Manal Haddad

“Zero Consumers” – What They Want and Why It Matters

If you are a business owner and are unfamiliar with the term “Zero Consumer,” you have come to the right place. It’s high time you leveraged technology and brainstormed ideas to approach this new line of customers.

So, without further ado, let’s dive into the lives of zero consumers and understand what they want.

Who Are Zero Consumers?

In the context of consumer behavior, zero consumers are consumers who adopt practices such as minimalism, waste reduction, and a preference for sustainable and eco-friendly products. Their goal is to contribute to reducing waste and depletion of natural resources. Even though they care about sustainability, they are unwilling to pay for something costly.

They are omnichannel shoppers (shop online, offline, via mobile apps, and in stores); they splurge and scrimp together when the mood strikes, they demand excellent and fast service, and show ZERO loyalty.

Yes, you read that right! Unless you can hit all their shopping preferences, expect them to change brands lightning-fast.

Here’s how zero consumers operate:

Zero Boundaries – They Want EVERYTHING

Zero consumers want a phy-gital experience – the combination of physical and digital retailers. Moreover, they want it to be seamless and consistent. Technology and media players have raised the bar with omnichannel strategies, and consumers expect the same experience from retailers.

Currently, zero consumers are found in Asian countries. According to a survey by McKinsey, consumers buy food and groceries through omnichannels. 71% of South Korean respondents are omnichannel grocery shoppers and 19% visit stores. Other countries joining the race are 78% Indians and 74% Chinese.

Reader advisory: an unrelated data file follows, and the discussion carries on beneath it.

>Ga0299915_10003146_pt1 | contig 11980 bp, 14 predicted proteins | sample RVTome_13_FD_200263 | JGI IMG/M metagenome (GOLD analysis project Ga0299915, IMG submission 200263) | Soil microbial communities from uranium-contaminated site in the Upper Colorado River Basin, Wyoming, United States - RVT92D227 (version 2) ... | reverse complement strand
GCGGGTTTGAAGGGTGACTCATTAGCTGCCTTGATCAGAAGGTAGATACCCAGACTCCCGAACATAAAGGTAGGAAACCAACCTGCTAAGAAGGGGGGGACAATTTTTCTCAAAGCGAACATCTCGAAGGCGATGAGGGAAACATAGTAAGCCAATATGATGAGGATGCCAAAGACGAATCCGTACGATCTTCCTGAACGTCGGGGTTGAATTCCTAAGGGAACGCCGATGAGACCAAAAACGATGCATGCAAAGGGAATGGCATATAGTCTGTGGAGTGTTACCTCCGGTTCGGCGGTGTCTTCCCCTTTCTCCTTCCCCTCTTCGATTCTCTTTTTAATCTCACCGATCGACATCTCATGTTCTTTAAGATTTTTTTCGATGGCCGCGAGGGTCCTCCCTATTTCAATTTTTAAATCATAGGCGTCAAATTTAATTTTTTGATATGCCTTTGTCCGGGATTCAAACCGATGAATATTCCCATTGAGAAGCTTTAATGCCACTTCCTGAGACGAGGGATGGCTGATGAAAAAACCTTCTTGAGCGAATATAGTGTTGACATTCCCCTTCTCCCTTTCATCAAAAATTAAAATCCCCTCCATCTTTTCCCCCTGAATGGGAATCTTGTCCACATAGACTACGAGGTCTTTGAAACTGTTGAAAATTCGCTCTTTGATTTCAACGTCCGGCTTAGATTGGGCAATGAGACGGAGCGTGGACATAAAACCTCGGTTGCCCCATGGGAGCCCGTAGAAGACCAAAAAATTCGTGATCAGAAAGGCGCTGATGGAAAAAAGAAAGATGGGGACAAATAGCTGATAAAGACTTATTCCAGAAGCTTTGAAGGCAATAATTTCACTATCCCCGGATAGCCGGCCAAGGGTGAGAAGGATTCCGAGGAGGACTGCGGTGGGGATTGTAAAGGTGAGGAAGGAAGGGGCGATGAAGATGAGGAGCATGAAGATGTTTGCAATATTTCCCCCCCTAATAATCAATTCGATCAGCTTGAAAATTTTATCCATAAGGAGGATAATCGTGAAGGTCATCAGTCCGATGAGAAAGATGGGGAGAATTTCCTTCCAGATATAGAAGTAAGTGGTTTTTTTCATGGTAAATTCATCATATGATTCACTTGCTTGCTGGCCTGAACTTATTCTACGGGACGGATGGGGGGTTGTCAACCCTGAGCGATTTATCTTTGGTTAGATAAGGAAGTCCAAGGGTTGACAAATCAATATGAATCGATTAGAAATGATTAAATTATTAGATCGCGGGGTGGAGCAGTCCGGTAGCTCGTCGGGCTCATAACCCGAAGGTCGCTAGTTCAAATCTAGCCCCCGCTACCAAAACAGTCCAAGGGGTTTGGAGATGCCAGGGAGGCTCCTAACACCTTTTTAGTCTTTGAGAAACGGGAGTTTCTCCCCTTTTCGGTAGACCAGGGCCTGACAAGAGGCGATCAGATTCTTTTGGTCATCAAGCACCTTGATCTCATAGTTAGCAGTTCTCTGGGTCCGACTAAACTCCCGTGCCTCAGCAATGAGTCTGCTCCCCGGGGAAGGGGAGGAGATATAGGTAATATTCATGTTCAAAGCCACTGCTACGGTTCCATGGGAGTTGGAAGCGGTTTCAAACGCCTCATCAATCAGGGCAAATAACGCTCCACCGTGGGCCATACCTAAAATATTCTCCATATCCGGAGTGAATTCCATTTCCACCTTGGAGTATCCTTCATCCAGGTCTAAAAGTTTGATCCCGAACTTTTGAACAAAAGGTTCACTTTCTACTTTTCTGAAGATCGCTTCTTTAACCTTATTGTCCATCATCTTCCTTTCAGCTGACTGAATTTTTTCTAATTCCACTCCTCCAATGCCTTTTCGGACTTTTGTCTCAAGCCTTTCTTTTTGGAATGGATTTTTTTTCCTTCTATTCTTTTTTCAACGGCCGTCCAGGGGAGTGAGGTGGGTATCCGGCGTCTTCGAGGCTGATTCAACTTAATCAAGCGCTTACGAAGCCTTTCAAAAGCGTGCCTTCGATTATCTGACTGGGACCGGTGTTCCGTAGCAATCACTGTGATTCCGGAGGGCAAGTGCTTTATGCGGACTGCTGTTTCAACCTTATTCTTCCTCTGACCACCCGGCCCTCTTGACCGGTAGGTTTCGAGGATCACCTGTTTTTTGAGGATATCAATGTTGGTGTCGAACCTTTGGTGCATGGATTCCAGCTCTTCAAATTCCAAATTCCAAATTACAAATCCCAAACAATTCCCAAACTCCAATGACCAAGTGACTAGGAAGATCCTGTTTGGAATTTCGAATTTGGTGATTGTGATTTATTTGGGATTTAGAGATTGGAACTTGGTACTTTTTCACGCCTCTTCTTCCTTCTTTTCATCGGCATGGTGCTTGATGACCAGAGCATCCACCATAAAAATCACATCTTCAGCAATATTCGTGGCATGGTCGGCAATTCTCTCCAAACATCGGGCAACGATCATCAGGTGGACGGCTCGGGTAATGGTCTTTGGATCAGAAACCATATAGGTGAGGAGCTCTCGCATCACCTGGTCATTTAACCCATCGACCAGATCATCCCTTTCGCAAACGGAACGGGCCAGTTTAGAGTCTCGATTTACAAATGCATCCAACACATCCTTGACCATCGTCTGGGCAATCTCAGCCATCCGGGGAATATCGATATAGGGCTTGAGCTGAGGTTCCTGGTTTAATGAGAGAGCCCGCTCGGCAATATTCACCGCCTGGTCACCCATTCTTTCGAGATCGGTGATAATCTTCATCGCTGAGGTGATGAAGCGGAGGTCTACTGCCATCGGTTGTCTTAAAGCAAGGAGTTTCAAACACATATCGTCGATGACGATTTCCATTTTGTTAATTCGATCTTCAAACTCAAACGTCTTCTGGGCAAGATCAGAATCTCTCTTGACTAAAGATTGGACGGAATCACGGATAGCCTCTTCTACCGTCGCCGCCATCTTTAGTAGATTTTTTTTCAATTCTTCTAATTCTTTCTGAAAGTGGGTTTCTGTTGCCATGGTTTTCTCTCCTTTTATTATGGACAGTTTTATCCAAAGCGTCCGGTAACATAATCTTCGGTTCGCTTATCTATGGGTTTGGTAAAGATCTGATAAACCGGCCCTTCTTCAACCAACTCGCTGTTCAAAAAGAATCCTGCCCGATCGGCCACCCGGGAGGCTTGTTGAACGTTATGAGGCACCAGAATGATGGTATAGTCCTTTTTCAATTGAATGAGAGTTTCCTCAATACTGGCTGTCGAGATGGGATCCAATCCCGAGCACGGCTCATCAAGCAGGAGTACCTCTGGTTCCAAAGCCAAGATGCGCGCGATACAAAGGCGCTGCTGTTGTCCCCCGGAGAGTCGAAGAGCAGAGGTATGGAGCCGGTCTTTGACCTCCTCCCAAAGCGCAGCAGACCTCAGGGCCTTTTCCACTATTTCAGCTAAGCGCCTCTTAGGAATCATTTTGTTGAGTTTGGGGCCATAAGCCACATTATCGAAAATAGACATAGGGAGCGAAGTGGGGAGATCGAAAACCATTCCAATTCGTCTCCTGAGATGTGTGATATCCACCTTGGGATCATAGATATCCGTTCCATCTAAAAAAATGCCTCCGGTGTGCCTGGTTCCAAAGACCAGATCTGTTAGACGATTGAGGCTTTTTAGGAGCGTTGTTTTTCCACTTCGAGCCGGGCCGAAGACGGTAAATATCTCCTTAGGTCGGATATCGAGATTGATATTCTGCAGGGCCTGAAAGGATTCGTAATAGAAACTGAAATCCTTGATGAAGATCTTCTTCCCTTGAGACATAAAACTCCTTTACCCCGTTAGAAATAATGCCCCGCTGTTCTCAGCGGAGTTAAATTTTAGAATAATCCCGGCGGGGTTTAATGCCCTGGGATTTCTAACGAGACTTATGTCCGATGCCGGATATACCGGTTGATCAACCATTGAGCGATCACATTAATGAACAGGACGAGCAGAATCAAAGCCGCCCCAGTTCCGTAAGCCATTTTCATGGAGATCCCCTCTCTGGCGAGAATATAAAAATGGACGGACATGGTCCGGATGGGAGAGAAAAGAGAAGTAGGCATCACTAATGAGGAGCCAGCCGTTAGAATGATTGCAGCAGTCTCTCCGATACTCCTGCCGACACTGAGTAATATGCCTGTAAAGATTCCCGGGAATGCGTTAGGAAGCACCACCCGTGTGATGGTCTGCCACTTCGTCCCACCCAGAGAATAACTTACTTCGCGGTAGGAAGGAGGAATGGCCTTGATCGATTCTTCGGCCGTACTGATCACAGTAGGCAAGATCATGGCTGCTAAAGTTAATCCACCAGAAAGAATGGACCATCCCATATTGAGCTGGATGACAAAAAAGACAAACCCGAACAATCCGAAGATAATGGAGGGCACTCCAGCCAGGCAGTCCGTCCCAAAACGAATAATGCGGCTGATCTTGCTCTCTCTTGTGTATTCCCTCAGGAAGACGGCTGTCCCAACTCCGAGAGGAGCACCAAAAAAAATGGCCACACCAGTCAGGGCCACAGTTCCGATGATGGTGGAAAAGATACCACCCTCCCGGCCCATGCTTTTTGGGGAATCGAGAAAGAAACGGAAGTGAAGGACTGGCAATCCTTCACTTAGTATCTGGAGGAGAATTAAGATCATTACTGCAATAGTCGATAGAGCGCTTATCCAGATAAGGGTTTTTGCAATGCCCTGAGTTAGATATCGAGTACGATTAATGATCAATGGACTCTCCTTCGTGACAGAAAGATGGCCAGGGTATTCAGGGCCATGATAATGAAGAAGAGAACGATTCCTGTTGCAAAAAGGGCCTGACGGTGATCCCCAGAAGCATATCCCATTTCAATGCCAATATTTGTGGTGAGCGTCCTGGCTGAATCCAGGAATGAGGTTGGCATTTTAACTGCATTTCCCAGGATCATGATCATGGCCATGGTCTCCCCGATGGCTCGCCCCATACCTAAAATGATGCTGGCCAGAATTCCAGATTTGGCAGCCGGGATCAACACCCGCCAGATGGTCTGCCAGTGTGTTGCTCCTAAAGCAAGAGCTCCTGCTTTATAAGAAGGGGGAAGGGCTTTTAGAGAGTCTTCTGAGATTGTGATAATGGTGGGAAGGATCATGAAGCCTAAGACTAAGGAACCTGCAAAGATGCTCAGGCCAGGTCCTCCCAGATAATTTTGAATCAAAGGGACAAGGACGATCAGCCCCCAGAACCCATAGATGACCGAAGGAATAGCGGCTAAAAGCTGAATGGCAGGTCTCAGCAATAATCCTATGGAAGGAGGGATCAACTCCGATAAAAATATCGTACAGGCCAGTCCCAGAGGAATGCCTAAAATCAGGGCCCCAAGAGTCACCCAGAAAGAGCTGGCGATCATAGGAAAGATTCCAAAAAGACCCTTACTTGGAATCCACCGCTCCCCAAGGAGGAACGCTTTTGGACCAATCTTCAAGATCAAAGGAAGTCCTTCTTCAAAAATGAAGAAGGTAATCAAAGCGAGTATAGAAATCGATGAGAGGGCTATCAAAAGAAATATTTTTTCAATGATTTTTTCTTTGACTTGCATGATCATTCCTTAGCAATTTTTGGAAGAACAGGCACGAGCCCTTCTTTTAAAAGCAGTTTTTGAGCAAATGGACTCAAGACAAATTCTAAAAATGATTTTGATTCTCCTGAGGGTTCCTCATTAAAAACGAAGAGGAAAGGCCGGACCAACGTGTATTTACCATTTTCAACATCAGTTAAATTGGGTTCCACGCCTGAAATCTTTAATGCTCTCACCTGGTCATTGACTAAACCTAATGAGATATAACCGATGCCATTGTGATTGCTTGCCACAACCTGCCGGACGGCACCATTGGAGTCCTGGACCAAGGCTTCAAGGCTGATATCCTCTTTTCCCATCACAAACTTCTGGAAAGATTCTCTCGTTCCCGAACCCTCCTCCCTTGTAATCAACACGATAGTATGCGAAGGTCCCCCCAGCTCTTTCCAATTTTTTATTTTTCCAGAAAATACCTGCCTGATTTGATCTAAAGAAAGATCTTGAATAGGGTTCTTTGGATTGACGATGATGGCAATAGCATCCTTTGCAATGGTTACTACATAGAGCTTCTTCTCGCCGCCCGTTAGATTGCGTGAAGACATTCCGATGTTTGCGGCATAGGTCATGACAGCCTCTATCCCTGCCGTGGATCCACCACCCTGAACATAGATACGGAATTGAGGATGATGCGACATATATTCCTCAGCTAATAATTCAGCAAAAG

Here are some examples to help you understand how the omnichannel works:

Many retailers are using online and offline platforms to deliver a seamless experience.

  • Indian brand Reliance operates 18,000 retail stores and has joined hands with Meta to offer customers the ease of shopping for groceries through WhatsApp.
  • Alibaba and Sephora are trying to use augmented and virtual reality to offer virtual try-ons.
  • The Nike app offers users access to in-person events and in-store offerings.
  • Lululemon has partnered with Peloton, a fitness tech company, to offer affluent women quality shapewear.

Zero Range – The Spend Like the Rich and Save Like a Miser

As said earlier, zero consumers like to spend and save simultaneously. They will either flock to cheap brands or premium products. For example, the findings of the McKinsey survey revealed that 81% of Chinese would spend less on home improvement and furniture, and 69% said they would splurge on fitness, restaurant dining, apparel, and travel.

Zero Loyalty – They Will Switch to Your Competitor If You Don’t Offer Value

During the pandemic, customers tried new brands and products when products ran out of stock. They kept up with it if they found something better at a cheaper price. Before, they were looking for availability, but now, they look for variety, quality, and value. 82% of Indian respondents said they switched to a new brand or retailer for better value, such as lower delivery fees, prices, and promotions.

Targeting zero consumers is a challenge that has yet to be solved. Businesses are still developing different ideas and experimenting to determine how large an impact their efforts make.

To touch points briefly, you must create an ecosystem that sells products and services to people. The Chinese shopping platform Meituan offers services from various companies. A Meituan user can shop for products, get food delivered, hail a taxi, book a spa appointment, and play games. Next, revamp your offers, and lastly, adopt labels such as “plastic-free,” “eco-friendly,” and “vegan.”

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